According to Stefanie Fick, executive director of the accountability division at the Organisation Undoing Tax Abuse (OUTA), failure to pay your TV licence could harm your credit score.
According to “MyBroadband” their reader who had been informed by the SABC that he was handed over to the TV Licence debt collection agency for being two months behind on his TV licence payment.
This made him worry that he could be blacklisted by the SABC or have his credit record impacted negatively.
Fick said that the SABC was not a credit provider, as credit required money to be borrowed and paid back over time.
By contrast, TV licences were paid upfront – either on an annual or monthly basis.
This means the SABC is not able to list a consumer as defaulting on a credit commitment, which banks or retailers could do.
“Non-payment of your TV licence is not credit provided by the SABC, it is more like a tax,” Fick said.
Therefore, the initial failure to pay your TV licence would have no bearing on your credit score.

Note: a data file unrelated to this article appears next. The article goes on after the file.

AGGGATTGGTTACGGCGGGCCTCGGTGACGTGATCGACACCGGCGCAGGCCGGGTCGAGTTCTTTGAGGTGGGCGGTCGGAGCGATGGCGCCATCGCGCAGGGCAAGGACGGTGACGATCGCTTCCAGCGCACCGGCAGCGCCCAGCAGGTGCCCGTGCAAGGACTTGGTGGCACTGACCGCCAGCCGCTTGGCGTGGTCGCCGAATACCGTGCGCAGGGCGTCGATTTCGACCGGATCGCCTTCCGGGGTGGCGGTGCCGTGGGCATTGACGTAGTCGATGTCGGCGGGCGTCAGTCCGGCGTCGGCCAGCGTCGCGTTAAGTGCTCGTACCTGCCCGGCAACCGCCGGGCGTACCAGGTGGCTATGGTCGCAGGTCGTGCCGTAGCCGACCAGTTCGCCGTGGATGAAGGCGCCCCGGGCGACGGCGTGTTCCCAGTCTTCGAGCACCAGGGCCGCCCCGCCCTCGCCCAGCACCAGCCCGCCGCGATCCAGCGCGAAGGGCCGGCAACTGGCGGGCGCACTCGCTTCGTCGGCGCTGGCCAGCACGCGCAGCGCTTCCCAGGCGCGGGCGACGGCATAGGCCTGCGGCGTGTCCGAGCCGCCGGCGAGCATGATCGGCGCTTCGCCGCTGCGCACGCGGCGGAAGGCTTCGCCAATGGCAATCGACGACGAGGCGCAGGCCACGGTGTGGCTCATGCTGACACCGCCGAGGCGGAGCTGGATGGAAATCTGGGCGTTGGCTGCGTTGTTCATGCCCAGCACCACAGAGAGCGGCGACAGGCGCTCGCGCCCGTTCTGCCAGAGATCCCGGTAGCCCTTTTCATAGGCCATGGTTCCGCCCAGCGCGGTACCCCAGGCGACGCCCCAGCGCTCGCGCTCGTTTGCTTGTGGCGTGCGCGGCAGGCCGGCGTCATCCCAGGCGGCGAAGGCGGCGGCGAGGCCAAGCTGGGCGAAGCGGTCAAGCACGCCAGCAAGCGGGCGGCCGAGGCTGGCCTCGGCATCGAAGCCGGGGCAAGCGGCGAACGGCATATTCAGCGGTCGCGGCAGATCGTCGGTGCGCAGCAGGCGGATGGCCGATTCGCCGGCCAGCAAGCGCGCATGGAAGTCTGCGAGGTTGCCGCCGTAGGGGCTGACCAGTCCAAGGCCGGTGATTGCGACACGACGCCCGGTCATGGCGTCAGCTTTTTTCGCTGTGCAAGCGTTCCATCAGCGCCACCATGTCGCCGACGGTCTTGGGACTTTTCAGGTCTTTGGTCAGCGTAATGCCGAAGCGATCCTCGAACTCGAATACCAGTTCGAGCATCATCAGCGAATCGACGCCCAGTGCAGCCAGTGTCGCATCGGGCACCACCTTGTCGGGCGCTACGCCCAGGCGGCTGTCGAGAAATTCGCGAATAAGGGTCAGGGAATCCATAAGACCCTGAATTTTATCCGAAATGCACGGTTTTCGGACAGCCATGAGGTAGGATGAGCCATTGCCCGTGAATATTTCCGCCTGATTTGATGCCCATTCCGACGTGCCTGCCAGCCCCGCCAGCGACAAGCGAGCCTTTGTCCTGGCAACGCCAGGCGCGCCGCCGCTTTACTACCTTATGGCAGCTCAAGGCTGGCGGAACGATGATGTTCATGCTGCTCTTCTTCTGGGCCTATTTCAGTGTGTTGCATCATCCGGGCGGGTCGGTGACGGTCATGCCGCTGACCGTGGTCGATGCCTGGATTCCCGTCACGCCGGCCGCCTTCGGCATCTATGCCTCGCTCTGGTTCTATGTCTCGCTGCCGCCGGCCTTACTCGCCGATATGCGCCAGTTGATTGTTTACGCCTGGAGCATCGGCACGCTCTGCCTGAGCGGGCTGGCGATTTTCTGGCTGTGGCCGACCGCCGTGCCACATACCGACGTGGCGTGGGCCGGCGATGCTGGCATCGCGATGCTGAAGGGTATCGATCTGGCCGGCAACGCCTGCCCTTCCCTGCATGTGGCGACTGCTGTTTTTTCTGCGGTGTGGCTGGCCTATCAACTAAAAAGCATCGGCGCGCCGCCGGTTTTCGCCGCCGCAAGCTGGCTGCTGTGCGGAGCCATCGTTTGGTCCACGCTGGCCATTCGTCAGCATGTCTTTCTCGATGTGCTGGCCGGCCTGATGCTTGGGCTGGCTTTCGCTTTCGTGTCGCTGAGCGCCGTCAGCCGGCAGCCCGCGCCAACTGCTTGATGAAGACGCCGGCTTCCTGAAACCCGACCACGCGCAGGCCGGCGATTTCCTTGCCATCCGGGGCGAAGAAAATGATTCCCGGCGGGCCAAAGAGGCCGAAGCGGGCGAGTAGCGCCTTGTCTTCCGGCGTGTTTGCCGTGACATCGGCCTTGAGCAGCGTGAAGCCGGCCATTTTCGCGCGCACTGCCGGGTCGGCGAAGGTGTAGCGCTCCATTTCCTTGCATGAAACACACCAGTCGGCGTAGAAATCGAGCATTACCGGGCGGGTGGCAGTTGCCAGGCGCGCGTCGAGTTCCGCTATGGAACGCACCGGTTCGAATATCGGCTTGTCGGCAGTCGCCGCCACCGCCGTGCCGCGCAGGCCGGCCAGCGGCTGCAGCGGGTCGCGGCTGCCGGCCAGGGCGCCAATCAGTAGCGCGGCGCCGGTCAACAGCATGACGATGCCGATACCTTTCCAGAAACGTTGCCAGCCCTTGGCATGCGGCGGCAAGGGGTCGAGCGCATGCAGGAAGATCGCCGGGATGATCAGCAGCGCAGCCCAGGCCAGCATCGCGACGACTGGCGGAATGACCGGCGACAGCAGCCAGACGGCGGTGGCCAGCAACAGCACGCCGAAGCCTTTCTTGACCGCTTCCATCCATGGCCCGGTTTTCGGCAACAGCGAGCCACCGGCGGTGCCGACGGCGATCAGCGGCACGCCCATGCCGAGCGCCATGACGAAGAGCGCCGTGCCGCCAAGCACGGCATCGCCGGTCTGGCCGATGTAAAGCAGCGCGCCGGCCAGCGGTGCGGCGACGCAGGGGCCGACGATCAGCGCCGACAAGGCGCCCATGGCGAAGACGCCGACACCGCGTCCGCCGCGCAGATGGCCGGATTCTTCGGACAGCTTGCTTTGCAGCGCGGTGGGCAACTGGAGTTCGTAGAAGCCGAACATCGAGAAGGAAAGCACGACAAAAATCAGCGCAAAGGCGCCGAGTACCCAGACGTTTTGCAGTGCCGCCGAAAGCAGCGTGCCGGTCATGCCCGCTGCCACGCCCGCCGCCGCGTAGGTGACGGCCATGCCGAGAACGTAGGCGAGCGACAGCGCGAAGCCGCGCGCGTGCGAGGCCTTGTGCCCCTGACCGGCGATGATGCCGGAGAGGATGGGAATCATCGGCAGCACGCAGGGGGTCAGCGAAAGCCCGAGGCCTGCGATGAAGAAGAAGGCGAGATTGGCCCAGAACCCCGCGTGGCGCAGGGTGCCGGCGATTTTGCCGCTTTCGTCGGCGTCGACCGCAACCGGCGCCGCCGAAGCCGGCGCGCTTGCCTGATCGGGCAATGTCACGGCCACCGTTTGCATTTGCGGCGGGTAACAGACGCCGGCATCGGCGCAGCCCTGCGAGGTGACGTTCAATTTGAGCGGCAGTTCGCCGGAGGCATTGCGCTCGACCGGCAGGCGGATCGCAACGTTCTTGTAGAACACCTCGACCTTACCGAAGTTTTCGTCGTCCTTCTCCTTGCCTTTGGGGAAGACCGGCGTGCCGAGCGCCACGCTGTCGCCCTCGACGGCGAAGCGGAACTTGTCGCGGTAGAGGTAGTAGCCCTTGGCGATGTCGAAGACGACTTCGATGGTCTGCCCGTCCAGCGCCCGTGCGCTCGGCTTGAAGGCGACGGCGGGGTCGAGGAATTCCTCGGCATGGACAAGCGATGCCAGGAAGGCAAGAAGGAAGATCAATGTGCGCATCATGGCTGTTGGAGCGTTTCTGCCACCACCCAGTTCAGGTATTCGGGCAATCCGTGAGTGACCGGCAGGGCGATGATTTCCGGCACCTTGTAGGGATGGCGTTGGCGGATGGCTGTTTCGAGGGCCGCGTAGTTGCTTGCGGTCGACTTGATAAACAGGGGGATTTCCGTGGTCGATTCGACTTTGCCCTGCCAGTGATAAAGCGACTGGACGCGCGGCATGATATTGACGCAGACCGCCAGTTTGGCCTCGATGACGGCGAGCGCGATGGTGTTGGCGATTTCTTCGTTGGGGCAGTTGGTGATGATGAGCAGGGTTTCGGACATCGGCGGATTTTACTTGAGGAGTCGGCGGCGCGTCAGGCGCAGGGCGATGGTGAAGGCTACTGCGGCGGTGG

However, matters could change if you remained defiant while you were in the possession of a TV.
Fick said if the SABC obtained a court order or default judgment against you for outstanding payments, your credit record could take a hit.
For this, it would have to institute formal legal proceedings, including issuing you with a court summons.
In addition, Fick said that the Broadcasting Act determined that any person who was found guilty of contravening or failing to comply with the TV licence requirement could be fined up to a maximum of R500 and/or to imprisonment for a period of up to six months.
According to credit agency Transunion, a judgment remains on your credit record for 5 years or until it is paid in full, or a rescission is granted by the courts.